The conclusion of this analysis is that any unsustainable power technology must sooner or later be abandoned.  Technologies based on the release of sequestered energy such as coal, oil, or gas, are unsustainable.  Technologies that convert matter directly to energy such as fission or fusion are also unsustainable, but at a considerably accelerated rate compared to fossil fuels.  Something like cold fusion would be unsustainable almost instantly because energy too cheap to meter would remove all incentives to use it efficiently.  The retail cost of energy constrains our consumption of it.  An unlimited supply would result in unlimited demand.

Personally I think the problem is urgent without cold fusion but, once again for the sake of argument, let us suppose that it would take an entire millennium before global power consumption, considered in isolation, could account for 1.4 additional degrees in ambient temperature rise.  Even with 1,000 years before catastrophe, our current technology is still unsustainable.  We’re just arguing about the slope of the curve.  If we accept that we will eventually be forced to develop technologies that do not disrupt the planet’s energy budget, the only question is whether we are morally justified to fund research today on anything else.

Viewed from a different perspective, why do we like the status quo?  What are the incentives favoring continued investment in fossil fuel technologies?  For starters, these perpetuate the existing corporate structure.  Part of the reason we continue down this path is the influence the energy industry exercises over our political process. The political discussion of where to drill and where to build pipelines completely eclipses the discussion of whether these are the right things to be working on in the first place.  If we restricted fracking, offshore drilling and opening up new reserves, energy would become more expensive, and alternatives such as solar become more cost effective.  But nobody wants higher energy prices and the energy company certainly doesn’t want you using an energy source it doesn’t supply.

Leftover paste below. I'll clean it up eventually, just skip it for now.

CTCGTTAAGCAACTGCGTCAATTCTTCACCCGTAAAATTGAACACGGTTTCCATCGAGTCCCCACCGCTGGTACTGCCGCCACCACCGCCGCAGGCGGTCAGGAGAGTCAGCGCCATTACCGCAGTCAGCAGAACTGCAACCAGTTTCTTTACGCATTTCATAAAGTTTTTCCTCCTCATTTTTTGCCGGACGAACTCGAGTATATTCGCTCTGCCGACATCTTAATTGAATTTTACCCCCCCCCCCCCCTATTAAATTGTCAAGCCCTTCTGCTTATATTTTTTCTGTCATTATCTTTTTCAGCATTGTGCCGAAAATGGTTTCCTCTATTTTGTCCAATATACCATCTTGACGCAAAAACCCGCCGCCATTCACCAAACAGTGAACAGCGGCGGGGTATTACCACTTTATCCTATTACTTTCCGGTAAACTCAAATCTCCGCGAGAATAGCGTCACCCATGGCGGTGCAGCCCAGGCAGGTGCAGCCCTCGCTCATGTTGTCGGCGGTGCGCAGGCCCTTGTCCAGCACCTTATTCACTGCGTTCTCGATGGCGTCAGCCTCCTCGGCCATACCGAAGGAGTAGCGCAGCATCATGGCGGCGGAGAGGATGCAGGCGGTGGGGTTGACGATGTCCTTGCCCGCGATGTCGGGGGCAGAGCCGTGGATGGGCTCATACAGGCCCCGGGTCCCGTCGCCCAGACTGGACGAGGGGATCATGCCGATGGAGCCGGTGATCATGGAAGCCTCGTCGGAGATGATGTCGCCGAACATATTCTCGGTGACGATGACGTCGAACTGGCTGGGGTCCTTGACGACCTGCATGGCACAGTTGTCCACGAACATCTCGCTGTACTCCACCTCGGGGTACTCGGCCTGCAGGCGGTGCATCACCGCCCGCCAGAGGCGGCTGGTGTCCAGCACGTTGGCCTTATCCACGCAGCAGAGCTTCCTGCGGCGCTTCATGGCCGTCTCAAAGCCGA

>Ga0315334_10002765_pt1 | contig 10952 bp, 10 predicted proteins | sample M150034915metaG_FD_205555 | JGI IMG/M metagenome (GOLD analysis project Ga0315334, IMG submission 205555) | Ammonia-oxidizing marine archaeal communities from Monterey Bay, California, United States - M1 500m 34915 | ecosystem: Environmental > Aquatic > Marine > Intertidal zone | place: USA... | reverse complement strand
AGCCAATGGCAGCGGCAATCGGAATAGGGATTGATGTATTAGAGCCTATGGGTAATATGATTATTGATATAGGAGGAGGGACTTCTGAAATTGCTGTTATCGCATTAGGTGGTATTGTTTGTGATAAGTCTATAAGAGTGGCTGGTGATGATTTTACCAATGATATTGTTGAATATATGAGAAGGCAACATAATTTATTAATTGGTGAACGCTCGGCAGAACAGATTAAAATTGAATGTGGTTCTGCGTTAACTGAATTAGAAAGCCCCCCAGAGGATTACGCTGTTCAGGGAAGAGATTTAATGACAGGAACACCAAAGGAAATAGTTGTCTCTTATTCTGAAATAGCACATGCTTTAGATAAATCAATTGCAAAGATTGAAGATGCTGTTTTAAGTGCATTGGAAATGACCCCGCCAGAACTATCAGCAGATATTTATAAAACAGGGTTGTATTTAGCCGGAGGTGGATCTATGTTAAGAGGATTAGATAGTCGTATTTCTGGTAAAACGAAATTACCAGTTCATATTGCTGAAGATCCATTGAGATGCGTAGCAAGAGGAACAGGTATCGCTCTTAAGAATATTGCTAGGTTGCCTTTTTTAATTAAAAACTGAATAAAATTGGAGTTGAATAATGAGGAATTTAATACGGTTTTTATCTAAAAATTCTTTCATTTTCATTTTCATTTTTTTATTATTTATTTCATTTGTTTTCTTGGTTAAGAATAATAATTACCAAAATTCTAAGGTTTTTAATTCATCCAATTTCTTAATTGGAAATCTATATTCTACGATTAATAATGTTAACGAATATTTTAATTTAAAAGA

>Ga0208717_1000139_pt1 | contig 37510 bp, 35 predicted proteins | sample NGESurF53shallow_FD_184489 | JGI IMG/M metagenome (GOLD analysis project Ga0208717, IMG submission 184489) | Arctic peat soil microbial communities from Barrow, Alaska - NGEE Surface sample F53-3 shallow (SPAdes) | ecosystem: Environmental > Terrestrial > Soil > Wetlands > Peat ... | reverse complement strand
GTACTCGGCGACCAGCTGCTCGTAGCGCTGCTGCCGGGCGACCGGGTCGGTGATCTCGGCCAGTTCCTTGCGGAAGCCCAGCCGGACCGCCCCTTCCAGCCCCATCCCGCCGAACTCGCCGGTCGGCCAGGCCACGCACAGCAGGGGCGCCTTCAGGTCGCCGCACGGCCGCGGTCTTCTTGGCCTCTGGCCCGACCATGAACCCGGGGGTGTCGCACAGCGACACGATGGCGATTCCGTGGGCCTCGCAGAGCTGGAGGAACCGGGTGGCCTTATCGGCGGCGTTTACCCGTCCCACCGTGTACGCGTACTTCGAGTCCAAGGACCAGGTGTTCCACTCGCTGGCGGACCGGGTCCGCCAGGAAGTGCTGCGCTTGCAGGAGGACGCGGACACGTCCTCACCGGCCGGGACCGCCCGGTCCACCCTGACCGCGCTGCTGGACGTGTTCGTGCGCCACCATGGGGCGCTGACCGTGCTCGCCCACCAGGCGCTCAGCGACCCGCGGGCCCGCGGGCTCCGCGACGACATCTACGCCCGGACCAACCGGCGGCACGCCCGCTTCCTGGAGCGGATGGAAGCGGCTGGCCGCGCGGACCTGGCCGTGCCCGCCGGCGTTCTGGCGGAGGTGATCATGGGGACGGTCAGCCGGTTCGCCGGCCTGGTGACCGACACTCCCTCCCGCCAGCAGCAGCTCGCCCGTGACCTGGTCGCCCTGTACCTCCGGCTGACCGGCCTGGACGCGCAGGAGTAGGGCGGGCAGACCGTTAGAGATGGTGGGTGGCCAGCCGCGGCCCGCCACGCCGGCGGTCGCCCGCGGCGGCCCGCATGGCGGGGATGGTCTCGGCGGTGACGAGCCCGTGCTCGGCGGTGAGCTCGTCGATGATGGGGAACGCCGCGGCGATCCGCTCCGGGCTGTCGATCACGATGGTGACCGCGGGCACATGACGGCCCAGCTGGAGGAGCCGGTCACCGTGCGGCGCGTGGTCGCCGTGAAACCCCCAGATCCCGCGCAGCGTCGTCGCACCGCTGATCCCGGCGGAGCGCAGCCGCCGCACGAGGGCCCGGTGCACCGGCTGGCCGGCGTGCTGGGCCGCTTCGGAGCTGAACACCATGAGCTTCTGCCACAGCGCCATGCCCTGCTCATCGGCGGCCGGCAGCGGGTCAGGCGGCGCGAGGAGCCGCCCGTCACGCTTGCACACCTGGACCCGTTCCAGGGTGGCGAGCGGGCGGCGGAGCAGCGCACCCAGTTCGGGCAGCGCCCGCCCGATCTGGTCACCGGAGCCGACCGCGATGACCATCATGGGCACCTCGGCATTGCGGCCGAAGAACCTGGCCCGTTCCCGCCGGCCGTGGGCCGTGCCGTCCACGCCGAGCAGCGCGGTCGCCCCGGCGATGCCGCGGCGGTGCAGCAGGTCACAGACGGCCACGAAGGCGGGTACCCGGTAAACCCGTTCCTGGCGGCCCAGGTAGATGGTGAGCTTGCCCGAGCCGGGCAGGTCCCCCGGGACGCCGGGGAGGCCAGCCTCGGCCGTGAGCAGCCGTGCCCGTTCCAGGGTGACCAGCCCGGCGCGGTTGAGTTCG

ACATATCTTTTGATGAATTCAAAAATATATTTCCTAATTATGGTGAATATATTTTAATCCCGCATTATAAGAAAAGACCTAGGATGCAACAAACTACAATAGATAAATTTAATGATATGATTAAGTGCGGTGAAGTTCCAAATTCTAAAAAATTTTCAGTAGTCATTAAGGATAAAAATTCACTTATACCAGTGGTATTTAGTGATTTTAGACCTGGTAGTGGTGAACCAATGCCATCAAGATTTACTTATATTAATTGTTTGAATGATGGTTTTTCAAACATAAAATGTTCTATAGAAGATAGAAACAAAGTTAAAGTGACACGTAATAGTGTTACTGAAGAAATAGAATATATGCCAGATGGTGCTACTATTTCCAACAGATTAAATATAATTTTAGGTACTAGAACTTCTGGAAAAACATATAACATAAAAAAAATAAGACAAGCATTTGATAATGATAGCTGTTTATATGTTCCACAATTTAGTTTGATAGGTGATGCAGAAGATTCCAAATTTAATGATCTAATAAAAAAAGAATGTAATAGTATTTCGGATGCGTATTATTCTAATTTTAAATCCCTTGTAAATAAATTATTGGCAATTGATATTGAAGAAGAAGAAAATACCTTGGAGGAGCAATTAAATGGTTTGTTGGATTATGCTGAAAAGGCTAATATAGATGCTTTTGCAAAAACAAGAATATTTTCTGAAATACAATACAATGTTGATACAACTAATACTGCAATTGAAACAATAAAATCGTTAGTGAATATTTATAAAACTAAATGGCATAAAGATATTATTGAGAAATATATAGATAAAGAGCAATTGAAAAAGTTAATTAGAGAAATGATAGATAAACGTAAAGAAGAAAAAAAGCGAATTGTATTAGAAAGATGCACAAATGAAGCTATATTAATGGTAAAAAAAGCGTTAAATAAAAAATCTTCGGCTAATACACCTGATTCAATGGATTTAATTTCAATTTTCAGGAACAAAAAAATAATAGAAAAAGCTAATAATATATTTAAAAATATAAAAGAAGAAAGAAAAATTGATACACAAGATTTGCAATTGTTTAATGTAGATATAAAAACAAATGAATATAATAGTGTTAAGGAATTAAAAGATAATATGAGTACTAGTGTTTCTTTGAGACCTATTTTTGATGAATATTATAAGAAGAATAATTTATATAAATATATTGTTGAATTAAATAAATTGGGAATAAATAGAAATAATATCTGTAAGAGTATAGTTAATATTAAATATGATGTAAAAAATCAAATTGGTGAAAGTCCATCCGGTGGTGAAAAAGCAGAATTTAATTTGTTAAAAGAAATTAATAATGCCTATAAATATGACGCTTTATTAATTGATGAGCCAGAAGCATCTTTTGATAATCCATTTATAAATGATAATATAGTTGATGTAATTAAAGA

But there’s a larger perspective in that our geopolitical framework is built out of oil derricks and drilling platforms.  Energy contained in physical media such as oil and coal becomes a tangible good.  Those who control the source and transport, or who posses capacity to stockpile reserves, control the world.  Building a new power plant in the desert preserves the current political structure because the power plant requires a constant supply of fuel. The plant actually makes the owner more dependent on fuel producing countries.  If highly efficient solar cells were cheap to produce, building a new power plant in the desert would liberate the owner from dependency on fuel-producing countries.  It would be necessary to literally keep people in the dark to maintain coercive power over them.  Once the technology existed, the only way to maintain the balance of power would be to keep it secret and it’s a lot easier to steal technology than to steal a mountain of coal.  Your own government doesn’t want you using an energy source it doesn’t control.

  • Sustainable technologies are those that maintain the equilibrium of Earth’s energy budget.
  • Technologies that disrupt Earth’s energy budget bear a cost in that they raise Earth’s temperature, potentially to the point of making the planet uninhabitable by humans.